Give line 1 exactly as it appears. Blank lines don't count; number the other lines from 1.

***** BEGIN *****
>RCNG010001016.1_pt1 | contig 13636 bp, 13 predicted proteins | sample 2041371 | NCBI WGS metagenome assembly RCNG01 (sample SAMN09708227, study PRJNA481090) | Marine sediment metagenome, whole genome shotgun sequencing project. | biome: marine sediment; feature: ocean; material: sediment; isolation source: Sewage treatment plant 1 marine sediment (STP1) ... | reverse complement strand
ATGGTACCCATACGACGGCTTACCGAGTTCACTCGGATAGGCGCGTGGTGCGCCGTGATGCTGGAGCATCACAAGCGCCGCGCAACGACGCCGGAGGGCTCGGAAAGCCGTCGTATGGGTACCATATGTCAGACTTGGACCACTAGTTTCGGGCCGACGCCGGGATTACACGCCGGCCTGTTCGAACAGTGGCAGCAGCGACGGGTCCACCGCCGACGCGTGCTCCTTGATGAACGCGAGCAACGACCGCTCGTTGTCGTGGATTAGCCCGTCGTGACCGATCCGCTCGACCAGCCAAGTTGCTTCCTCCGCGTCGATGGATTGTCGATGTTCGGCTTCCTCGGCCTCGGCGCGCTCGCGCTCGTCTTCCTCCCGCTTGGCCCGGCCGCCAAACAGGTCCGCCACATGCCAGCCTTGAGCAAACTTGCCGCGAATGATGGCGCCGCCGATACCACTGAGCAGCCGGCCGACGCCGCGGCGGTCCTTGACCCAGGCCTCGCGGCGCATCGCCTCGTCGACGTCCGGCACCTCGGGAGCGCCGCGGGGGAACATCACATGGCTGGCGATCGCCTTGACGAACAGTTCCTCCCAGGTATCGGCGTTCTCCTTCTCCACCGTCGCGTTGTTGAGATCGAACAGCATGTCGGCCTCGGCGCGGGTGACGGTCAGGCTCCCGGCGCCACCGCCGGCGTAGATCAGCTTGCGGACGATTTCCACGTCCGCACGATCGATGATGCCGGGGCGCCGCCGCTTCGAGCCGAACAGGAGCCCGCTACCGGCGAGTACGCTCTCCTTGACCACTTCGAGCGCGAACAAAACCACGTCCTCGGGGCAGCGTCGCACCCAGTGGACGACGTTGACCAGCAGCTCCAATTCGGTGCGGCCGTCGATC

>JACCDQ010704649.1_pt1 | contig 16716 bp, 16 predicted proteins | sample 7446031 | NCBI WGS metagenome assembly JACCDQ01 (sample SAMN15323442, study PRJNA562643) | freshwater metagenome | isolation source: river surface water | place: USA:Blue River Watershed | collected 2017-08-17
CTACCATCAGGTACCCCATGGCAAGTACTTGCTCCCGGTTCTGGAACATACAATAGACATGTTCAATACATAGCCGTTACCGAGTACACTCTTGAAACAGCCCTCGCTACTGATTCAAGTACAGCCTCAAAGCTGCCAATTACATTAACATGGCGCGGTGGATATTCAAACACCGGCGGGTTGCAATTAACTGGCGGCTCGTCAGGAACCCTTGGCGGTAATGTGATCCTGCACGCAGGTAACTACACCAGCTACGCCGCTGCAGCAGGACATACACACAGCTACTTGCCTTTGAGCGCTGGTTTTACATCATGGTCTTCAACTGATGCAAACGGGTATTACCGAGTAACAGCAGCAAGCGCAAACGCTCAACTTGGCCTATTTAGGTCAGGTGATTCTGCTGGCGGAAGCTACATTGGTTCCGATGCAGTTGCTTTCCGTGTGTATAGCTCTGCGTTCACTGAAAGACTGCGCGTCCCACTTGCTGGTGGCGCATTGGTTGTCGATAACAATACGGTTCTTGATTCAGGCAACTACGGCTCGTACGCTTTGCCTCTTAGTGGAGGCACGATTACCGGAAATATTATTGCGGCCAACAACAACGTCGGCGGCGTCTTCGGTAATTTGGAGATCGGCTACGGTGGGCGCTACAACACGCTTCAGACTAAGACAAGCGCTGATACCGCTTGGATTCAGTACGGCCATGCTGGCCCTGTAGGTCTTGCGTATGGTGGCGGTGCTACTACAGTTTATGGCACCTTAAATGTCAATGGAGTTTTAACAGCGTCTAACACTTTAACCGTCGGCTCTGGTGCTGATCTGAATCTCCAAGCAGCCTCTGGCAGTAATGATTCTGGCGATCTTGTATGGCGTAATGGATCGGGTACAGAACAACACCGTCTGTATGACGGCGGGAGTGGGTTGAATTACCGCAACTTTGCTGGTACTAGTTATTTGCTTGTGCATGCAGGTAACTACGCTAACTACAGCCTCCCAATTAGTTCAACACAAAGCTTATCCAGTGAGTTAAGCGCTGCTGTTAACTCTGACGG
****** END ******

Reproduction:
>RCNG010001016.1_pt1 | contig 13636 bp, 13 predicted proteins | sample 2041371 | NCBI WGS metagenome assembly RCNG01 (sample SAMN09708227, study PRJNA481090) | Marine sediment metagenome, whole genome shotgun sequencing project. | biome: marine sediment; feature: ocean; material: sediment; isolation source: Sewage treatment plant 1 marine sediment (STP1) ... | reverse complement strand